Letter: Not accurate to define all rural people as privileged

summer field


Ms. Wagoner, in her opinion piece June 11, lumps virtually all rural white people in the same group — privileged. In doing so, she engages in the same conduct she complains others are exhibiting, i.e. stereotyping.

When persons are lumped into a group because of certain immutable characteristics and that group is labeled, it defines stereotyping. Stereotyping of any kind leads to considering all persons in that group as homogenous bodies which, in turn, can create a convenient target for animosity, discrimination and, ultimately if left unchecked, violence and retribution from those who are taught or told a group is bad.

We, as members of any group, are not privileged; we are not evil, we are not saints; we are not disadvantaged; we are not lucky. We are individuals who have good moments and bad moments and hope the bad moments do not lead us to tragedy. Sometimes we engage in conduct that hurts others and sometimes we engage in conduct that helps others.

Some of us obtain power or possessions at the expense of others and some of us give without expecting anything in return. We are individual people with faults and strengths. We should not be considered homogenous bodies, whether we are rich, poor, middle class, white, black, brown, male, female or otherwise, to be lumped into static groups.

So how do we become part of the solution to minimize those who ignore equality and engage in stereotyping? Peaceful protest, sure. Exercise our right to vote in fair and honest elections, absolutely, but not by rioting and destroying or taking over other people’s property.

I thought we learned that from our history with native Indians, but apparently Seattle’s Capitol Hill Autonomous Zone occupants missed that history lesson. The solution is not to stereotype every police officer as violent or bad; the solution is for the police unions and the administrations to identify and remove those officers that do not uphold their oath as a police officer.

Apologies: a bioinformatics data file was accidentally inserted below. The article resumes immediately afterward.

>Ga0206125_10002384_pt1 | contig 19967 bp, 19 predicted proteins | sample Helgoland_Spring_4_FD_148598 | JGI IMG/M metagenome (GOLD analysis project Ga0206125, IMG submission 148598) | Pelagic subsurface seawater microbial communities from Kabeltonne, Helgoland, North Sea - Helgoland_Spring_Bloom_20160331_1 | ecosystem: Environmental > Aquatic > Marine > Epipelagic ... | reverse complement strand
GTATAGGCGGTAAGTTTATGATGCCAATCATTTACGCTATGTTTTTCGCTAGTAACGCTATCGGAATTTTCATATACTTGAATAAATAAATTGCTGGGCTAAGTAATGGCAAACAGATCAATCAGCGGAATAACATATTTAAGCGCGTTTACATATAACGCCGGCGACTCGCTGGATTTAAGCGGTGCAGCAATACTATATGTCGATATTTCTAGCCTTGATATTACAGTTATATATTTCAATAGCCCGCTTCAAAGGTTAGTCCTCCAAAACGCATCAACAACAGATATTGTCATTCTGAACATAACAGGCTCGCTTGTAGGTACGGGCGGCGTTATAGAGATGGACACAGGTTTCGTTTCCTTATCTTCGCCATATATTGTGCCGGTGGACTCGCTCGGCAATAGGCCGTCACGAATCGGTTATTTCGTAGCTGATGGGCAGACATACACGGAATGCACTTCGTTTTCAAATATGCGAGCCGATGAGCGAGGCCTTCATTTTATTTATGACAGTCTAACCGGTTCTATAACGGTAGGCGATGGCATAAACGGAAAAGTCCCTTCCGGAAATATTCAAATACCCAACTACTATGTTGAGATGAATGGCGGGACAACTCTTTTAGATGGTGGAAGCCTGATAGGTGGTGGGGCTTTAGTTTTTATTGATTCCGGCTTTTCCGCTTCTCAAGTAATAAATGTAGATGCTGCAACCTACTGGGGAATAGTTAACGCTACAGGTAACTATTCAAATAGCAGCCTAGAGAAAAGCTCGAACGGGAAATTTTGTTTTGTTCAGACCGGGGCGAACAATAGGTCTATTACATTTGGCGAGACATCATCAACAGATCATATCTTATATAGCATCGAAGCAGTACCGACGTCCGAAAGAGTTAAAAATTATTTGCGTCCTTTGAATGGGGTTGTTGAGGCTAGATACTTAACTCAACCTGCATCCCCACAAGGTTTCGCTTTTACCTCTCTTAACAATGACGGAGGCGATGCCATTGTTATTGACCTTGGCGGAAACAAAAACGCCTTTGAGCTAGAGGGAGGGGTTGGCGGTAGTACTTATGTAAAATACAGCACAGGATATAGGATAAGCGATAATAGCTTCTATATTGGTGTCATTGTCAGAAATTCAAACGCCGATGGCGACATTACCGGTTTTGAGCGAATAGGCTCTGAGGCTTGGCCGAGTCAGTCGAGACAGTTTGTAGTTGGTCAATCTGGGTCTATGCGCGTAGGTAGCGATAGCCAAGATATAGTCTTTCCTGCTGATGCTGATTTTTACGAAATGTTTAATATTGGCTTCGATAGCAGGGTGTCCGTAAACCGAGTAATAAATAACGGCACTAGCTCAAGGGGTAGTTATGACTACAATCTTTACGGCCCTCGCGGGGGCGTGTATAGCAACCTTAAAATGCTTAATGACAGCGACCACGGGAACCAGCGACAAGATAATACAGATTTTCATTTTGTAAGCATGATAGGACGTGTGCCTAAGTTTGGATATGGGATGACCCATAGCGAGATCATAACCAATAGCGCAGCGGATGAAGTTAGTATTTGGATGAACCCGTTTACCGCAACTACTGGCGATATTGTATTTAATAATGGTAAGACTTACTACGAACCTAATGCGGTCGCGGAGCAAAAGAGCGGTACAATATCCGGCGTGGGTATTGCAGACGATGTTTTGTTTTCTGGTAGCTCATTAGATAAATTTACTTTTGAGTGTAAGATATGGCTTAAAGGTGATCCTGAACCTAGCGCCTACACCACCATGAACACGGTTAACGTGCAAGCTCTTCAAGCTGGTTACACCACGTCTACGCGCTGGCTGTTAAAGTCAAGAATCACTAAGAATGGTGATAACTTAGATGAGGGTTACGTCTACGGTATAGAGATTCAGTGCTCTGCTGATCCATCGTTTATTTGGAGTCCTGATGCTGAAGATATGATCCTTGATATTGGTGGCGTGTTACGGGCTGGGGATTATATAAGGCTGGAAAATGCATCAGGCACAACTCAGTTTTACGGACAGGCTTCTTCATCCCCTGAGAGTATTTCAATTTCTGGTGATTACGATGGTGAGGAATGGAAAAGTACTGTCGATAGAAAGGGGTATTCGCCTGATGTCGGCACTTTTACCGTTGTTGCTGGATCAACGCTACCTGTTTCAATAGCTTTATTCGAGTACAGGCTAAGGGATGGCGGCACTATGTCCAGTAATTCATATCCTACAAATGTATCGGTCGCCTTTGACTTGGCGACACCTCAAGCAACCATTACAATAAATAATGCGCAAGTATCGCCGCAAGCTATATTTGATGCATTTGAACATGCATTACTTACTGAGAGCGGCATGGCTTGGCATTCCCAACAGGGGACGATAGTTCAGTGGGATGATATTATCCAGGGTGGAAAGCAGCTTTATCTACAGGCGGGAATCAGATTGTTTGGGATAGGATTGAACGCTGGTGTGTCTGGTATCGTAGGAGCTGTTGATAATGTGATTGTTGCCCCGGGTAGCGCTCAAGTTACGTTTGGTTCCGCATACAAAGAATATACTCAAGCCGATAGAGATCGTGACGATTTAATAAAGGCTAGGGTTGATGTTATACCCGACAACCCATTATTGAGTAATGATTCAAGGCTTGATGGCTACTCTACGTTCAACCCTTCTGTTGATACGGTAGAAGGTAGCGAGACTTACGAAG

The solution is not to burn and steal from others; the solution is to respect our laws and not engage in criminal conduct. The solution is not to pass more laws that burden those who already follow the law; the solution is to change those laws we believe are unjust. The solution is not to provide equal outcomes; the solution is to provide equal opportunity.

For most of us this is not difficult. However, my fear is that those who commit acts to obtain power, possession or control over or from others will strongly resist yielding to the vast majority of people of all genders, shades and colors who just want to live their lives in relative peace and prosperity for all.

Marge Conner
North Benton, Ohio

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